In heat transfer problems, the Nusselt number (Nu) is the ratio of convective to conductive heat transfer across (normal to) the boundary. The calculation of Nu number is always calculated by the following equation in the present R-B simulation:

$$ {\text{Nu}} = 1 + \frac{{\left( {u_{y} \cdot {\text{T}}} \right)}}{{\alpha \cdot\Delta T/H}} $$

It is found in previous experimental and numerical investigations that the Nusselt number in Rayleigh–Benard convection can always be represented by a power law: \( {\text{Nu}} \propto Ra^{r} \), in which the power value r varies slightly around 0.282 [11, 12]. In this paper, we also calculate the correlation of Nu and Ra to validate our simulation:

As shown in Fig. 5, our simulation results meet well with the empirical data, thus our scheme is validated. Besides, it can be seen that there is slight difference when \( {\text{Ra}} \le 10^{4} \) and \( {\text{Ra}} \gg 10^{6} \). It can be attributed that such power law is only validated near the turbulence regime, while large Ra will result in large velocity, thus large Mach number will be obtained. However, the stability of LBM scheme is limited in a low Mach condition. Anyway, the robustness of our scheme is proved here as the case with Ra number as high as 2 million can be handled well with acceptable results.

Fig. 5.
figure 5

Correlation of Nu and Ra

The convergence of Nu number is also a test to show the scheme efficiency. Converging process of Nu number at two cases of Ra numbers equaling 5000, 20000, 200000 and 2000000 are shown here:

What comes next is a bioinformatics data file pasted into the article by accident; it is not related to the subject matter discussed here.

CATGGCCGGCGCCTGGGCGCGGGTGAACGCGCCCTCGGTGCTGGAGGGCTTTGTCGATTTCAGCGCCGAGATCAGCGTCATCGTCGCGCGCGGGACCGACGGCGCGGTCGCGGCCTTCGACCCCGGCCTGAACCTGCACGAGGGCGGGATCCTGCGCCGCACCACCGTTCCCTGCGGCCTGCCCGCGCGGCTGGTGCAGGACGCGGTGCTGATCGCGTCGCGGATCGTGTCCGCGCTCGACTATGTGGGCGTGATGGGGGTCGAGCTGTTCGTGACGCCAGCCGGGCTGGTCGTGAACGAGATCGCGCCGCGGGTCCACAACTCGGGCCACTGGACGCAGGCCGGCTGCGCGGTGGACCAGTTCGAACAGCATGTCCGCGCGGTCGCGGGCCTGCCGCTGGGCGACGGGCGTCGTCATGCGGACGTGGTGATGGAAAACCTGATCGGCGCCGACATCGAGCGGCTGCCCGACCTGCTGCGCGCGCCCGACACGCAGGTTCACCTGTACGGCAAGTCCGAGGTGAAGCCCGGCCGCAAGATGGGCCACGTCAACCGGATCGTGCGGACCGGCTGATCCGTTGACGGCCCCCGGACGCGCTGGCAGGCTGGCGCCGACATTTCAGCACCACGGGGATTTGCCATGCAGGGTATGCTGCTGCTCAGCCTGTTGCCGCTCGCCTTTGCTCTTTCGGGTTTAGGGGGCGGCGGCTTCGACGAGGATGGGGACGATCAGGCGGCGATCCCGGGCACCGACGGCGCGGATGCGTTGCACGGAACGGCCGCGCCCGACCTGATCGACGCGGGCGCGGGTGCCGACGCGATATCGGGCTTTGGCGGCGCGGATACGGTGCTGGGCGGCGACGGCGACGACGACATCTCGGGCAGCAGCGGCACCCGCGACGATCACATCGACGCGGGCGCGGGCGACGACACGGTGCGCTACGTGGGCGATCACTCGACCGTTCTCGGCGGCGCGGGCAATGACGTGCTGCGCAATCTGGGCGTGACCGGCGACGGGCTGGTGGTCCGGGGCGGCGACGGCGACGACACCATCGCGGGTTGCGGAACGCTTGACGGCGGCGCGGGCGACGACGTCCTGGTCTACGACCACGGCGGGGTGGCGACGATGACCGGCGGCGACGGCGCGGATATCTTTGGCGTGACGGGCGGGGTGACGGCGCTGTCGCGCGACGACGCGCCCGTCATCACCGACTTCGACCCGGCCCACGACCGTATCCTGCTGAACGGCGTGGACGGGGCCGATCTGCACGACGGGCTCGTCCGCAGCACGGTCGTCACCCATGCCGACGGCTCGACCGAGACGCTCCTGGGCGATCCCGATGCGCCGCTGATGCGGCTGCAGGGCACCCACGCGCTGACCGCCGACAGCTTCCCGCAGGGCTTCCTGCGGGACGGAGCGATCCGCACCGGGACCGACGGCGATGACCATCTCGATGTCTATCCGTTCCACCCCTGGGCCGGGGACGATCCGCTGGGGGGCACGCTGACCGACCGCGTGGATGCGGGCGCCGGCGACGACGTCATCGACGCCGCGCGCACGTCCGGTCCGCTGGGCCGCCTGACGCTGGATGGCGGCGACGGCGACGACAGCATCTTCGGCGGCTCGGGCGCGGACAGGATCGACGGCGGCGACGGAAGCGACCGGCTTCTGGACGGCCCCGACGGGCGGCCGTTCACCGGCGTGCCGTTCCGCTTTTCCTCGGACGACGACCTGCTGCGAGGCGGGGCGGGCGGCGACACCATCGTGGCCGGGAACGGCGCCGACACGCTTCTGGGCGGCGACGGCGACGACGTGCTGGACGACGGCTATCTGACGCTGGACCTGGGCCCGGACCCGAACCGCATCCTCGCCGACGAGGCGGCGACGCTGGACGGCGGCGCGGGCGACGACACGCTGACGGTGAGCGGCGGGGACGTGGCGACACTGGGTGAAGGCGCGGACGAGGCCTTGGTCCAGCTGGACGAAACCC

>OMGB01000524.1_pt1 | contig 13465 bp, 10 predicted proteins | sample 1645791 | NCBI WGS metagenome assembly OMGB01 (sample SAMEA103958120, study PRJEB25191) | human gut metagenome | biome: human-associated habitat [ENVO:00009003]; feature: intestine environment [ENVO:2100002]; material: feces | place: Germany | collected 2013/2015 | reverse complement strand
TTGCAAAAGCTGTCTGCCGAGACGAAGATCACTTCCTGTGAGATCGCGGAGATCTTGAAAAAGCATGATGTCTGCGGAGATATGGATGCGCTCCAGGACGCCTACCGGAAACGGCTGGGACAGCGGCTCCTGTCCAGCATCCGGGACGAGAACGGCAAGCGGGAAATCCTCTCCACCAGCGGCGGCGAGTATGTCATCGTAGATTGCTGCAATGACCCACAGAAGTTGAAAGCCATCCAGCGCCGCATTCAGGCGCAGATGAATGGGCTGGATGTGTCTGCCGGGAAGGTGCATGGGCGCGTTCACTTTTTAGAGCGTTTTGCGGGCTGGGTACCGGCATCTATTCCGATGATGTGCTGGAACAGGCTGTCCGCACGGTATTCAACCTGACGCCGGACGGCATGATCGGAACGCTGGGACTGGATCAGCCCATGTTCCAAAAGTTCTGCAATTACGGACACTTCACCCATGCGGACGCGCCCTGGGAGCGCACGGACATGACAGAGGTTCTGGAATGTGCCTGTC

It can be seen in Fig. 6 that with the arising of Ra numbers, it will take more time for the Nu number to converge to the steady value. It is reasonable due to the more complex turbulence occurred in a higher Ra number condition. The efficiency of our scheme is validated as in low Ra numbers, it is very fast to see the convergence of Nu number and the iteration steps needed in high Ra number are still acceptable. However, in the case of Ra equaling 2000000, it is very hard to get a steady Nu value, although we could see the obvious convergence trend, which could be attributed that the high Re number resulted from high Ra number is still a high challenging of LBM scheme. For CPU time, only 62.79 s is needed for Ra = 5000 while the Ra = 2000000 case costs more than 200 s to convergence.

Fig. 6.
figure 6

Nu convergence process of different Ra number

5 Conclusion

Complex thermal fluid flows are common seen in modern industry, thus it is very meaningful to find an efficient manner to simulate such phenomena. A compact LBGK scheme is generated in this paper, with the coupling of temperature and velocity distribution functions using Boussinesq approximation. As the two distribution functions are independent to each other, we could treat them in two different lattice systems. In this paper, the D2Q5 model is selected for the temperature field evolution while the D2Q9 model is chosen for velocity distribution function. This treatment will obviously accelerate our simulation. Combined with a more efficient coding style, we can simulate the complex Rayleigh-Benard convection problems under different Rayleigh numbers. The robustness of our scheme is validated through the acceptable results obtained at very high Ra number, 2 million. The Nusselt number calculated for different Ra number meet well with the empirical data and the convergence process of Nu is also acceptable and reasonable. The increasing iterations and CPU time needed to get the steady state meet well the arising of Ra numbers.

As this scheme is validated and proved to be compact and efficient, it is a good lattice system based on which we can implement other thermal fluid flows, like the heated oil transfer and Flash calculation with gradient flows.